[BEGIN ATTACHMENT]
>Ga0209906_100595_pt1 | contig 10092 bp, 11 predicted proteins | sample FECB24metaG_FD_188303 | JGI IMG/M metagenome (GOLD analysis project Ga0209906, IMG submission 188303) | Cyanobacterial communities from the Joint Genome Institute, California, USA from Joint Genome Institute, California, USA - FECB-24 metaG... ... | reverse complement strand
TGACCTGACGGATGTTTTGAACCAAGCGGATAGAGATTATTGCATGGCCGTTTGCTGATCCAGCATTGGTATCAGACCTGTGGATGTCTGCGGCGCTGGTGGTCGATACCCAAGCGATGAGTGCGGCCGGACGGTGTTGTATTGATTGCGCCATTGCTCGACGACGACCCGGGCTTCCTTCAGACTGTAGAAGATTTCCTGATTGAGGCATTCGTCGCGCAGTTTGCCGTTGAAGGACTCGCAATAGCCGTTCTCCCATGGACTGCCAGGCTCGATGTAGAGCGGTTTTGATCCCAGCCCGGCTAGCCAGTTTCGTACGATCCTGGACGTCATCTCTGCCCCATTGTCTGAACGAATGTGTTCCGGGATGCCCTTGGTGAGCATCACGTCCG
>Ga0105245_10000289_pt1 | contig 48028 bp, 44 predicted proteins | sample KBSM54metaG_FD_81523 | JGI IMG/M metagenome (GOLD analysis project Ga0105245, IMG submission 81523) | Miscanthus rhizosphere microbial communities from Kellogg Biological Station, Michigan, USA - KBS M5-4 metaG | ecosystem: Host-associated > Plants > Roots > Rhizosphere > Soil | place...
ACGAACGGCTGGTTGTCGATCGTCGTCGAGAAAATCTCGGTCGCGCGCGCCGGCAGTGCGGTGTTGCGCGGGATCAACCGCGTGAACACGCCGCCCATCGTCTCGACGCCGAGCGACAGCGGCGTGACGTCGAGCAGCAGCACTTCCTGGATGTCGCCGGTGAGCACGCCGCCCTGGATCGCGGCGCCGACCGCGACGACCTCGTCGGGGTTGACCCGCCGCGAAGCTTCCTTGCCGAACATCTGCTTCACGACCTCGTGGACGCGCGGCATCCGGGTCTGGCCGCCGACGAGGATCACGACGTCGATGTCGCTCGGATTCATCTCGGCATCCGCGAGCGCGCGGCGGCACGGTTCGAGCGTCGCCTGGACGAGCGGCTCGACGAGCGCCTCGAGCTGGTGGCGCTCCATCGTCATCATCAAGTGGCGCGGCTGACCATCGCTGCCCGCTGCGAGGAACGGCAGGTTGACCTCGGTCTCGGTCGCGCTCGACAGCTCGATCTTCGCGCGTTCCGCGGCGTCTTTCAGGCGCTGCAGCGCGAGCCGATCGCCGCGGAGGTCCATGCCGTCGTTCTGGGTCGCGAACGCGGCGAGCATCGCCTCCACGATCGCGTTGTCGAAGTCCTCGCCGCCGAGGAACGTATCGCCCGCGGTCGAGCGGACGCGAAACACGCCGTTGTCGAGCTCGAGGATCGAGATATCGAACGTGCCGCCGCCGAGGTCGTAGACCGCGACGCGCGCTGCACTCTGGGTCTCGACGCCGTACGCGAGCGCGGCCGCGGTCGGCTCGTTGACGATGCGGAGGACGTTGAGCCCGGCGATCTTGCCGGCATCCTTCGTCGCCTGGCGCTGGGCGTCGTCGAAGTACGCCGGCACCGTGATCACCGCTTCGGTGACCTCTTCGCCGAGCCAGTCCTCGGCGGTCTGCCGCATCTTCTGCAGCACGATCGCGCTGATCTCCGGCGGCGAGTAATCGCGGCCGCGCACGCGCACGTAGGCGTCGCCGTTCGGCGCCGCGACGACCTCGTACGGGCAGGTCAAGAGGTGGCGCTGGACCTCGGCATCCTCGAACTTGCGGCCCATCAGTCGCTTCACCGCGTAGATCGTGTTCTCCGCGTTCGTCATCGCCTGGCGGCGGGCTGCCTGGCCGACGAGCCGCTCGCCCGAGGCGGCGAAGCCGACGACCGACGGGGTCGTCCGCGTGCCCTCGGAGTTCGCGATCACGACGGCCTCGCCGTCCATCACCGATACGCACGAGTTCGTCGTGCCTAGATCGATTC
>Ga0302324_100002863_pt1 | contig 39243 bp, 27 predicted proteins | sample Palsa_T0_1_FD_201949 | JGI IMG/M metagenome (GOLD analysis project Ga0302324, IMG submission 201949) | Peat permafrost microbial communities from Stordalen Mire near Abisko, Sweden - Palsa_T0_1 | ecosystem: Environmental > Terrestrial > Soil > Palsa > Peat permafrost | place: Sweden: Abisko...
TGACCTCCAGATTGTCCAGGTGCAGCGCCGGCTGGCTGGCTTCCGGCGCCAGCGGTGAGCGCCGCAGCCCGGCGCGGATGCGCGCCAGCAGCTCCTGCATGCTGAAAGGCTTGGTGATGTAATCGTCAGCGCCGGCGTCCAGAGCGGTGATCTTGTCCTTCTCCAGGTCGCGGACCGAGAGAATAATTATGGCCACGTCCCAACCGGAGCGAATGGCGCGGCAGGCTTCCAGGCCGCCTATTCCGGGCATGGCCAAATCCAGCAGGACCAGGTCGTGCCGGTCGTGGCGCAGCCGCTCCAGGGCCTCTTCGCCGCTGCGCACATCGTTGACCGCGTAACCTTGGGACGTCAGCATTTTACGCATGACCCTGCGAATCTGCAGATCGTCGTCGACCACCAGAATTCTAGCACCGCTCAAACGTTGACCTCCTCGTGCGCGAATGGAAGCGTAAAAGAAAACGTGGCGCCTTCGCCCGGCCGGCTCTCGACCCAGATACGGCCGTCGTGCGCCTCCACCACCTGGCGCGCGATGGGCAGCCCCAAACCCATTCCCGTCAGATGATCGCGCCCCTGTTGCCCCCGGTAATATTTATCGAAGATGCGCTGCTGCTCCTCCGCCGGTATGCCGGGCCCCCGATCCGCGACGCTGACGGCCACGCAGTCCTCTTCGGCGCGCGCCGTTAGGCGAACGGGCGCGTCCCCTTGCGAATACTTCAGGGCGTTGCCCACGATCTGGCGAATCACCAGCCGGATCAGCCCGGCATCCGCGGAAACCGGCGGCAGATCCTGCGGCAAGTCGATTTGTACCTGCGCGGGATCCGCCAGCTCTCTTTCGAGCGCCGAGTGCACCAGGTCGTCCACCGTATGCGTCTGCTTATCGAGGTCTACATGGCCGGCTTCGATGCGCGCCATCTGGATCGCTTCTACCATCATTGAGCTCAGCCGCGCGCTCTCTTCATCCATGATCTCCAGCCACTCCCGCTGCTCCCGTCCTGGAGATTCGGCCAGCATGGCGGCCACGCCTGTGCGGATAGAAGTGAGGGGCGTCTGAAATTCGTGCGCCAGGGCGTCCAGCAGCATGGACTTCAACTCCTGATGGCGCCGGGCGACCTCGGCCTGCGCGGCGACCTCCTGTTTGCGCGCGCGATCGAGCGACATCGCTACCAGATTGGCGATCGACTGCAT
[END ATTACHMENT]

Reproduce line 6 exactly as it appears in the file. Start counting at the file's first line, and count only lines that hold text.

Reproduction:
TGACCTCCAGATTGTCCAGGTGCAGCGCCGGCTGGCTGGCTTCCGGCGCCAGCGGTGAGCGCCGCAGCCCGGCGCGGATGCGCGCCAGCAGCTCCTGCATGCTGAAAGGCTTGGTGATGTAATCGTCAGCGCCGGCGTCCAGAGCGGTGATCTTGTCCTTCTCCAGGTCGCGGACCGAGAGAATAATTATGGCCACGTCCCAACCGGAGCGAATGGCGCGGCAGGCTTCCAGGCCGCCTATTCCGGGCATGGCCAAATCCAGCAGGACCAGGTCGTGCCGGTCGTGGCGCAGCCGCTCCAGGGCCTCTTCGCCGCTGCGCACATCGTTGACCGCGTAACCTTGGGACGTCAGCATTTTACGCATGACCCTGCGAATCTGCAGATCGTCGTCGACCACCAGAATTCTAGCACCGCTCAAACGTTGACCTCCTCGTGCGCGAATGGAAGCGTAAAAGAAAACGTGGCGCCTTCGCCCGGCCGGCTCTCGACCCAGATACGGCCGTCGTGCGCCTCCACCACCTGGCGCGCGATGGGCAGCCCCAAACCCATTCCCGTCAGATGATCGCGCCCCTGTTGCCCCCGGTAATATTTATCGAAGATGCGCTGCTGCTCCTCCGCCGGTATGCCGGGCCCCCGATCCGCGACGCTGACGGCCACGCAGTCCTCTTCGGCGCGCGCCGTTAGGCGAACGGGCGCGTCCCCTTGCGAATACTTCAGGGCGTTGCCCACGATCTGGCGAATCACCAGCCGGATCAGCCCGGCATCCGCGGAAACCGGCGGCAGATCCTGCGGCAAGTCGATTTGTACCTGCGCGGGATCCGCCAGCTCTCTTTCGAGCGCCGAGTGCACCAGGTCGTCCACCGTATGCGTCTGCTTATCGAGGTCTACATGGCCGGCTTCGATGCGCGCCATCTGGATCGCTTCTACCATCATTGAGCTCAGCCGCGCGCTCTCTTCATCCATGATCTCCAGCCACTCCCGCTGCTCCCGTCCTGGAGATTCGGCCAGCATGGCGGCCACGCCTGTGCGGATAGAAGTGAGGGGCGTCTGAAATTCGTGCGCCAGGGCGTCCAGCAGCATGGACTTCAACTCCTGATGGCGCCGGGCGACCTCGGCCTGCGCGGCGACCTCCTGTTTGCGCGCGCGATCGAGCGACATCGCTACCAGATTGGCGATCGACTGCAT